Signup date: 01 Jul 2007 at 12:56am
Last login: 28 May 2008 at 11:58am
Post count: 177
* Jouri Djorkaeff von der Leiden 23 May, 2008
I am tempted to disagree with the author. Whereas no new arguments are presented, the previous stereotypes of "freedom, independence" etc. are merely reiterated. Times have changed. The professors at the top of the academic pyramid might not have noticed yet, but today, the academic environment has nothing to offer to PhD graduates. Rather the opposite, the nature of academia fosters loss of work-life balance as "there is always more work to do or one more paper to read at the weekend". Finally, I wish this article was more critical and would also consider the perspective of PhD students, teaching assistants and young lecturers. Saying that the "grass is always greener on the other side" is just not sufficient.
A reader's response (not mine!) but s/he is spot on. The article is wishy washy imo. Still, Tim's got a cushy number so fair play to him.
All the best Sara, thanks to you and PC_Geek for best viva wishes, much appreciated, am sure I'll be fine. Glad you're feeling better already!
Bryony, your supervisor will understand, just be clear and honest, any delay will only increase your anxiety. It's your future, go grab it.
...So your frustration is perfectly understandable. A lot depends on where you wish to go next, but the cv won't really matter either way tbh because you'll need to be trained to do something anew, so your 4 years of experience is something for you and and not being a "Dr" will probably be favourable for you.
I loved my PhD years but I knew before and have had it confirmed since submitting (in different ways) that the PhD is pretty useless. Your health and well-being deserve far better conditions and support than the stale environment of academia and, this time to you, I wish you well in whatever you choose to do in the future.
...and don't be afraid to heavily criticise those aspects of your PhD which you have found to be seriously lacking or just run in a p!ss poor fashion. It's perfectly normal to do so and not enough of it goes on. It helps to build a picture of what you place value on and what kind of working culture and ethos you wish to develop in. I've been constantly critical of issues from funding to teaching expectations, and I've had a fairly strong go at my supervisors for lack of detailed feedback on my work. This is probably the only 'profession' I know that barely caters for the career progression of its recruits and openly gets away with it......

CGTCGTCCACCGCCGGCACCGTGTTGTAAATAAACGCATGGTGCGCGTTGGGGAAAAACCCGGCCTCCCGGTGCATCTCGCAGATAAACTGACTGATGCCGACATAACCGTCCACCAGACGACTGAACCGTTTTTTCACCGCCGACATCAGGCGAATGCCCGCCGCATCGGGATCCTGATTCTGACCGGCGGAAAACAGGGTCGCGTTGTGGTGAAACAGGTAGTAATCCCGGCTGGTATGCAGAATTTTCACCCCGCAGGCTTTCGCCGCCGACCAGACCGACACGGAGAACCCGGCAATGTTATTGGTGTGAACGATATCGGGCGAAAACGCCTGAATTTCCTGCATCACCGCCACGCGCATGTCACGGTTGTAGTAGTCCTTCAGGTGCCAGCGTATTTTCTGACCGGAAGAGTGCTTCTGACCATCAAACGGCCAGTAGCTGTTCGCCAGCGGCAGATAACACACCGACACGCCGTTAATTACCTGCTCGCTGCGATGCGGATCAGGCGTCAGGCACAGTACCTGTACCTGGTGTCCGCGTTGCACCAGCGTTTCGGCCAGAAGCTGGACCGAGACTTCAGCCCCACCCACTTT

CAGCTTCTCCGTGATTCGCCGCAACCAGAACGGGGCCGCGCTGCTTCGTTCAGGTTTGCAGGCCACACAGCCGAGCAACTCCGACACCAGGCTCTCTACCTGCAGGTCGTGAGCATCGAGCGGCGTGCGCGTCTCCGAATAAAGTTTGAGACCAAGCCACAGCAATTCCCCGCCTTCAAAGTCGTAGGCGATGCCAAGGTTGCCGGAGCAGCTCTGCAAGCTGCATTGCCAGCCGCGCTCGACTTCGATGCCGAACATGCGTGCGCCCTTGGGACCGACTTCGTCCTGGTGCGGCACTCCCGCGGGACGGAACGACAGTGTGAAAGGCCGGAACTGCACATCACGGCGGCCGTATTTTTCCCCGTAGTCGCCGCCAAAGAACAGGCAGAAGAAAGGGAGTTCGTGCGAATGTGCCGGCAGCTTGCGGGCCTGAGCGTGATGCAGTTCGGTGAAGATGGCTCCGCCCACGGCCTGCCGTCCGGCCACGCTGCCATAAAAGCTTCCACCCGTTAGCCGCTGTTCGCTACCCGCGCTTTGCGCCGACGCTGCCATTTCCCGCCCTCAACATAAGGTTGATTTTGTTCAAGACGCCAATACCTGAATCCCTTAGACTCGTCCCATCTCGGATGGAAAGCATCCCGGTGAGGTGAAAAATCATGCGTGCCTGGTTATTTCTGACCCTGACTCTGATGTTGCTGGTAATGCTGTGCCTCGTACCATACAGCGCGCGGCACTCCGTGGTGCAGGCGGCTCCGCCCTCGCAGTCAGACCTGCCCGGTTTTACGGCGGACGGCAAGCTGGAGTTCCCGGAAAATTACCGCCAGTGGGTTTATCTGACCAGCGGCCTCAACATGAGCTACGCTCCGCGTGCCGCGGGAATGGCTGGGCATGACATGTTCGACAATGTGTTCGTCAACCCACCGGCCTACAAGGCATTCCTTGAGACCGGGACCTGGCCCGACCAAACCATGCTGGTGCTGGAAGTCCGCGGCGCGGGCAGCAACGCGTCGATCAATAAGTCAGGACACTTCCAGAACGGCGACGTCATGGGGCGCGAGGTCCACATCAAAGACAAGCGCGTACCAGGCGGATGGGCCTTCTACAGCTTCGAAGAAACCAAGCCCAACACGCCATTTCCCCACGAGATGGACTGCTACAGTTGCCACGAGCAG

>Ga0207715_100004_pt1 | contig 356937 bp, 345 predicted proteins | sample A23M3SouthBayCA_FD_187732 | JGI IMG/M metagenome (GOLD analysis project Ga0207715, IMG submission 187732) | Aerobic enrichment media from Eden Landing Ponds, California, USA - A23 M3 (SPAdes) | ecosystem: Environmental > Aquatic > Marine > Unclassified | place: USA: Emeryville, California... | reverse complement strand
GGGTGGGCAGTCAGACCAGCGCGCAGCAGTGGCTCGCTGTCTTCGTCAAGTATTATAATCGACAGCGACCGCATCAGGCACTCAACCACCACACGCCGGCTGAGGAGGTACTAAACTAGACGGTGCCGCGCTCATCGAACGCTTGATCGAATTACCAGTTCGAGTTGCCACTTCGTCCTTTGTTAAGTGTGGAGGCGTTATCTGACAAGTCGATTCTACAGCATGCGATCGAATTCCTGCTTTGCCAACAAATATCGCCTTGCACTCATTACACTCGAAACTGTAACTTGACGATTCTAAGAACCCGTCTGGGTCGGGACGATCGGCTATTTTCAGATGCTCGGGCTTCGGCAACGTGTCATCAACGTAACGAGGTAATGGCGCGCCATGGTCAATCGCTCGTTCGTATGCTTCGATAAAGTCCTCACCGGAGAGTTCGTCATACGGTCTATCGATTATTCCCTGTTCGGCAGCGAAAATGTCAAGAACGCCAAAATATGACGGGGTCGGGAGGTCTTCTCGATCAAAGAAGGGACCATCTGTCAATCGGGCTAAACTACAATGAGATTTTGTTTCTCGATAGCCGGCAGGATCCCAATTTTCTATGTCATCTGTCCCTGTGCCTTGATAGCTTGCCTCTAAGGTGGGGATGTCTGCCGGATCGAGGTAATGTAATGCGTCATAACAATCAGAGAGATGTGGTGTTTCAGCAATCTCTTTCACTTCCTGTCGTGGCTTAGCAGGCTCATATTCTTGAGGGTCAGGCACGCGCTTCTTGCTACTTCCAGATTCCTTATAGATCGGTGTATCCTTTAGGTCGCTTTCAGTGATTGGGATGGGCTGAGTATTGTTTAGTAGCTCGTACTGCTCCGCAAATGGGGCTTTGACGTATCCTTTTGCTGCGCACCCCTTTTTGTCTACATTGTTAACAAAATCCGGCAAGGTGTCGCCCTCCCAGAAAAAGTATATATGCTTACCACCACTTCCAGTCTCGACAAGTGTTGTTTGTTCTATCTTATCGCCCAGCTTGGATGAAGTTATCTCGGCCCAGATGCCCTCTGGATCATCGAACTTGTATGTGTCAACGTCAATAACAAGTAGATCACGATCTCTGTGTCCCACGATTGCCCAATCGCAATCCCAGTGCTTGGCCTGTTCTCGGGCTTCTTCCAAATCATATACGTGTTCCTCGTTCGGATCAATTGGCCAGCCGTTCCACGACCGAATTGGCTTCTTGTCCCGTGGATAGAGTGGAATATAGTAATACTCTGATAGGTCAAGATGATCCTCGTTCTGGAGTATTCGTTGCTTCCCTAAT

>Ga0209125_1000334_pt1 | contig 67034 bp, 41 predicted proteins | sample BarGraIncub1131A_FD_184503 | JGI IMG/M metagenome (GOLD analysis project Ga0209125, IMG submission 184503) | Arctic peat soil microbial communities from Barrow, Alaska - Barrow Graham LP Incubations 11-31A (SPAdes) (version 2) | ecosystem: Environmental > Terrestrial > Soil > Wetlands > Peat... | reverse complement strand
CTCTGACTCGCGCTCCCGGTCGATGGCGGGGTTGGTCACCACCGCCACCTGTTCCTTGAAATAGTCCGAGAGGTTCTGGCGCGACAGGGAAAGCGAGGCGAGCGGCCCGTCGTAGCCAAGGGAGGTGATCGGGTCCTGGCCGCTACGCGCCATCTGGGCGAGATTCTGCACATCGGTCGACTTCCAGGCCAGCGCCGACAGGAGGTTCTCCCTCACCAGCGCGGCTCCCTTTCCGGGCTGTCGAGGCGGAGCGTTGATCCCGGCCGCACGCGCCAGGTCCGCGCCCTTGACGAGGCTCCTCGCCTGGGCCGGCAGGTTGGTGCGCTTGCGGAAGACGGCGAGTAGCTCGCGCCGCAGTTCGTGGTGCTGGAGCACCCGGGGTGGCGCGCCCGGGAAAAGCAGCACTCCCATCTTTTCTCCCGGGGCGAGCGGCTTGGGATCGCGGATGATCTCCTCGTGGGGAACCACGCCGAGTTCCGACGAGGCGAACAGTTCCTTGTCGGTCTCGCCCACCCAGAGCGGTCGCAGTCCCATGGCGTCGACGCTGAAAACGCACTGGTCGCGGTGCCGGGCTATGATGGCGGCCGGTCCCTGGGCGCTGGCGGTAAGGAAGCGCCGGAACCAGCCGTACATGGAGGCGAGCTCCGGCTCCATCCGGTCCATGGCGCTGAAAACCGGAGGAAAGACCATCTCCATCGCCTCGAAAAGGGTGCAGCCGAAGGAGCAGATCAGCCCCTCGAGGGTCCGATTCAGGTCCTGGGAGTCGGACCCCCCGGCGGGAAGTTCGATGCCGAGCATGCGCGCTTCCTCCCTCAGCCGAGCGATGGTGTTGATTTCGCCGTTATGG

Sara, I only post on here rarely and browse the place only now and then.
I'll stop doing both after my viva on May 27th when I'll also be getting away from academia. There's little doubt in my eyes that academia is mostly a bag of b0ll0cks, a bland and far too serious take on itself, and there's about 1 job going per 1000 PhD candidates. I'm happy to leave people to it.
I hope your health improves and you breathe deeply on that hill. As for your cv, just be honest, put down what you've done in your 4 years and move on, trust me actually having a PhD cuts little ice within HE or in the non-academic world... (my opinion, others may disagree) ......
Given what you've said it's a no-brainer: get the appropriate footwear donned, head down, and RUN; run as hard and as fast as you can possibly manage. Arms and legs pumping for all you're worth. Don't stop. Once you reach the hills, breathe in the fresh air deeply, then exhale, and relax, for the madness will have stopped. Forever.
Good luck also in whatever you choose to do next.
I submit the job-lot in March. Can't effing wait.
Contact with supervisors in last 6 months: virtually nil.
Helpful advice/comments/feedback from all work sent: absolutely nil.
Fortunately this has always been my (sociology) baby, done my way, and I've always disagreed with the bulk of what they said in the early stages.
VIVA should be a blast "Always fight your supervisors", a great sociologist once said, "but be prepared when you do". I will be
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